Listening to The Essential Billy Joel (24-bit/96kHz FLAC, Columbia/HDtracks) through the Halo JC 5 was one of the most enjoyable experiences I’ve recently had with my audio system. Even in the high-resolution edition, many of my favorite cuts on this set are hardly audiophile recordings -- nonetheless, they sounded totally unforced and natural through my MartinLogan Masterpiece Classic ESL 9s driven by the JC 5. The brilliantly intimate recording quality of “Piano Man,” and Joel’s earnest delivery of the words, gave me the sense of a small, cozy recording space, with the boisterous piano and harmonica placed in the room directly in front of me. The accordion and mandolin were farther back, but I could hear them extremely clearly. Joel’s emotive vocal had a pleasing immediacy that, combined with the naturalness of the instruments, filled me with a sad, sweet nostalgia. The easy-listening sound of “Just the Way You Are” has a more polished studio sound that the JC 5 conveyed with aplomb, including Phil Woods’s soulful alto saxophone solo. While the sax was lusciously smooth, it had just enough brassiness to make it stand out realistically among the well-balanced mix of instruments and voices that the JC 5 spread perfectly across the front of my room. The big Parasound had a relaxed sound that was just so darned easy to listen to. Nothing was over-emphasized -- everything was smooth and coherent, making even these older recordings sound super-involving.
More refined, more contemporary recordings -- such as “Hey Now,” from London Grammar’s If You Wait (16/44.1 FLAC, Columbia) -- sounded spectacular through the powerful JC 5. The soundstage was large and enveloping, with sharp imaging and soaring, relaxed-sounding voices. The grip and control the Parasound exerted over the dual woofers of the ESL 9s was as absolute as that of my reference Anthem M1 monoblocks (1000Wpc, $7000/pair), or the equally powerful and stunning Bryston 4B3 ($5695) power amp, which I recently reviewed -- but when the extreme low bass kicked in, the Halo growled more mightily and dug even deeper, with a rich, satisfying quality that those other amps couldn’t match. It was some of the most exciting, visceral bass I’ve ever heard in my system from passive speakers. The Anthems, and especially the Bryston, may be a touch more transparent and utterly neutral throughout the audioband, but darn, did the Parasound ever sound luxurious and involving while being nearly as transparent.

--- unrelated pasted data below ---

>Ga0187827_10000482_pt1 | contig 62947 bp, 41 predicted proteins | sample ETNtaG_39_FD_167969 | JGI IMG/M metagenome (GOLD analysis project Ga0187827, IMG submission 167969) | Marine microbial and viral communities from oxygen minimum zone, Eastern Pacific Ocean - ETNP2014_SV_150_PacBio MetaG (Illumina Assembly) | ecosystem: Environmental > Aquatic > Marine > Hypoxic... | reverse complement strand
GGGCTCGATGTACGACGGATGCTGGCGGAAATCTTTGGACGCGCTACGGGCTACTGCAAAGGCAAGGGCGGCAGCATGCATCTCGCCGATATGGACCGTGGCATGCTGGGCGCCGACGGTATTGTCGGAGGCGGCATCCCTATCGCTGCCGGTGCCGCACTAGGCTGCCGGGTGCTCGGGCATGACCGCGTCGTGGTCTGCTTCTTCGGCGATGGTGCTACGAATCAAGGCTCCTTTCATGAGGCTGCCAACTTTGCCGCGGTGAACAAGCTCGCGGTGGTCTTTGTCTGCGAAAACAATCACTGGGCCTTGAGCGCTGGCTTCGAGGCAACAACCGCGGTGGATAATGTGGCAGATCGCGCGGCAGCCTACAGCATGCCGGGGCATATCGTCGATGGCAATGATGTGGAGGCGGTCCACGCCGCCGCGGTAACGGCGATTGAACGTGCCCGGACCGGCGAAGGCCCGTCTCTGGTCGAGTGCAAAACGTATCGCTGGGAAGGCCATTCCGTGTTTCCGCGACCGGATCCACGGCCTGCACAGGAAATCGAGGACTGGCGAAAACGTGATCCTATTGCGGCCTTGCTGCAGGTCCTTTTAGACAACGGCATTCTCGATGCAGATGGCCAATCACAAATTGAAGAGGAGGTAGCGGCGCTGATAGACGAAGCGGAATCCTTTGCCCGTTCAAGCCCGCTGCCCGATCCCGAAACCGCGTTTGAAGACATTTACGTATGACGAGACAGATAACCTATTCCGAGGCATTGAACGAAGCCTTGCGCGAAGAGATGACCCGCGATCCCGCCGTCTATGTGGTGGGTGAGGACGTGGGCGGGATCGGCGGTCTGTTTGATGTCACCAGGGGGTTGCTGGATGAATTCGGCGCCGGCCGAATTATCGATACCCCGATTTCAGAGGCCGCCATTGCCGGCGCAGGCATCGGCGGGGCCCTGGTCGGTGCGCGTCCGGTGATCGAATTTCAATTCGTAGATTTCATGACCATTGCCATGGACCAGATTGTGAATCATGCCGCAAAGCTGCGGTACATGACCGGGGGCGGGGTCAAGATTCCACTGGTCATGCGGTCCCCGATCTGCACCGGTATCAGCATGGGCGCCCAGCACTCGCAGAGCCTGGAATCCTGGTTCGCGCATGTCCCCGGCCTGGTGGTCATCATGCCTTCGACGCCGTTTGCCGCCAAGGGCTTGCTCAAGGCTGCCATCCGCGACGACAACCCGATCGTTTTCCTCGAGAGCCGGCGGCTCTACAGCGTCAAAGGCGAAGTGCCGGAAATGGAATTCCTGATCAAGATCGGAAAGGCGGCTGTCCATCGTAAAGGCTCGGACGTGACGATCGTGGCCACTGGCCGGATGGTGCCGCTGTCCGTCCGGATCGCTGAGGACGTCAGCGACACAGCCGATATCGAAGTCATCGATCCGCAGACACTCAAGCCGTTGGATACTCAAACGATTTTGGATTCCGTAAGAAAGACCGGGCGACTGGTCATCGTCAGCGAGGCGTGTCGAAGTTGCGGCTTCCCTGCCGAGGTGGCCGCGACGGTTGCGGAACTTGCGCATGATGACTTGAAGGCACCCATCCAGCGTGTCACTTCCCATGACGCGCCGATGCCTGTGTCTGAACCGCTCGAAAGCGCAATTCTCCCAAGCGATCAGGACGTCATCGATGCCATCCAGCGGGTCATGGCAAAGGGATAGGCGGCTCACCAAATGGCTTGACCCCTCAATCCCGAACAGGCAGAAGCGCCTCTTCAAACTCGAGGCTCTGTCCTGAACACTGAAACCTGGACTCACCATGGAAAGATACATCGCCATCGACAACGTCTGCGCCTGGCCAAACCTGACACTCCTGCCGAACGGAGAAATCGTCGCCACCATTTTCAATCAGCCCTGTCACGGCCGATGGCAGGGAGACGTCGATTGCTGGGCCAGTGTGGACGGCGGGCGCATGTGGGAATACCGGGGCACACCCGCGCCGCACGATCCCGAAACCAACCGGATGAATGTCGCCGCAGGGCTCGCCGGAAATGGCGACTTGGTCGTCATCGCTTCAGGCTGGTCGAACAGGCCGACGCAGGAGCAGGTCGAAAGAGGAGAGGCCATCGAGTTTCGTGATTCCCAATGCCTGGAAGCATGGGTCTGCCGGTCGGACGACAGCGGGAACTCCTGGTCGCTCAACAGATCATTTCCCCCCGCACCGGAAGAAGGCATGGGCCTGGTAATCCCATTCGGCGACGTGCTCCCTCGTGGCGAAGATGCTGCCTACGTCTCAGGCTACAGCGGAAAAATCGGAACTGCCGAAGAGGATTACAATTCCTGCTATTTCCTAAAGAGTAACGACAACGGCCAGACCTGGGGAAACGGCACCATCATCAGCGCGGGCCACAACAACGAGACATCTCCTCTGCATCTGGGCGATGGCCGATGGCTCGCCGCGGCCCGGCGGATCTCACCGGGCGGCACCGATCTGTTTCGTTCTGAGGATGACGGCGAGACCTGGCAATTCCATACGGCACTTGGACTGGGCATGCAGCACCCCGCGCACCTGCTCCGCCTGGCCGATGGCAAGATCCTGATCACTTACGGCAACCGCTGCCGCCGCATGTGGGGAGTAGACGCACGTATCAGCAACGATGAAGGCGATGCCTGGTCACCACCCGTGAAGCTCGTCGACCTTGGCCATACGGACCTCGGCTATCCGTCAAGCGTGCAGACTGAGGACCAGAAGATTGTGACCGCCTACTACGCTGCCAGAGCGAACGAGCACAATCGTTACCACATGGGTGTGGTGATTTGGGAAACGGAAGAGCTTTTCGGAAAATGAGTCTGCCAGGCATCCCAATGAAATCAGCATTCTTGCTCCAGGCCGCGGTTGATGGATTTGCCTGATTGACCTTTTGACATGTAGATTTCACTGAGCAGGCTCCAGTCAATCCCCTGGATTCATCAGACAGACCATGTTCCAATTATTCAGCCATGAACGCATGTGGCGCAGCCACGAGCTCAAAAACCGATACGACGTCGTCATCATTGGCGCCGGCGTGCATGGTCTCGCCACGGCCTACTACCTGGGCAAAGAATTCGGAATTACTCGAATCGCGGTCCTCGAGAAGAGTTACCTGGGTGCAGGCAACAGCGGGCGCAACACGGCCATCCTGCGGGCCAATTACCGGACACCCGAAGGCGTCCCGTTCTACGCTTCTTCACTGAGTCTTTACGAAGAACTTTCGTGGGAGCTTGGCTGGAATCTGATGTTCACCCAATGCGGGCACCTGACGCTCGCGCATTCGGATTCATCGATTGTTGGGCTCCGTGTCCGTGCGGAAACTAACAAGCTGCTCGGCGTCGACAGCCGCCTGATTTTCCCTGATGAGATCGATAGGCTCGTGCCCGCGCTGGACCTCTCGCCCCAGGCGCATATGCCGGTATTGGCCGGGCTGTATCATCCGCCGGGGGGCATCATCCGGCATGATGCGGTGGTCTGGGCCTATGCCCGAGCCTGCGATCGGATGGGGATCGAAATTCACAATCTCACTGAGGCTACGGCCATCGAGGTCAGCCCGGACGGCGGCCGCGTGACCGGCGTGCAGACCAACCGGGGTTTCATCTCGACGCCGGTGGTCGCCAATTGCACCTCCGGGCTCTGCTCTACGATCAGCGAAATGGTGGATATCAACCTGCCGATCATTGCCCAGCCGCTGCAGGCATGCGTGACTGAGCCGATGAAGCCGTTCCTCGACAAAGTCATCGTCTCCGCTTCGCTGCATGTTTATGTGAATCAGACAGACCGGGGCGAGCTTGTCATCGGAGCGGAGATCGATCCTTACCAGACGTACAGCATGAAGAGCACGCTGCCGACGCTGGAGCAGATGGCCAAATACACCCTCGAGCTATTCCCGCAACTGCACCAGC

Even the overproduced sound of Cher’s album of ABBA covers, Dancing Queen (16/44.1 FLAC, Warner Bros.), which can be a little sterile at times, especially with her voice, had a pleasing, pulsating beat with great pace in “The Winner Takes It All.” There isn’t much depth to this recording, but the JC 5 still presented an invitingly wide soundstage. “SOS” had a bit more depth, but the same rather dry quality to the vocal. Cher’s voice isn’t as disembodied here as the robotic, Auto-Tuned character in the title track of Believe (16/44.1 FLAC, Warner Bros.), but it still exhibited a slightly synthetic, wavering quality. However, the JC 5 did nothing to exacerbate the artificial character of the recording, and provided an otherwise smooth, balanced sound with these upbeat tracks, which had me tapping my toes and singing along.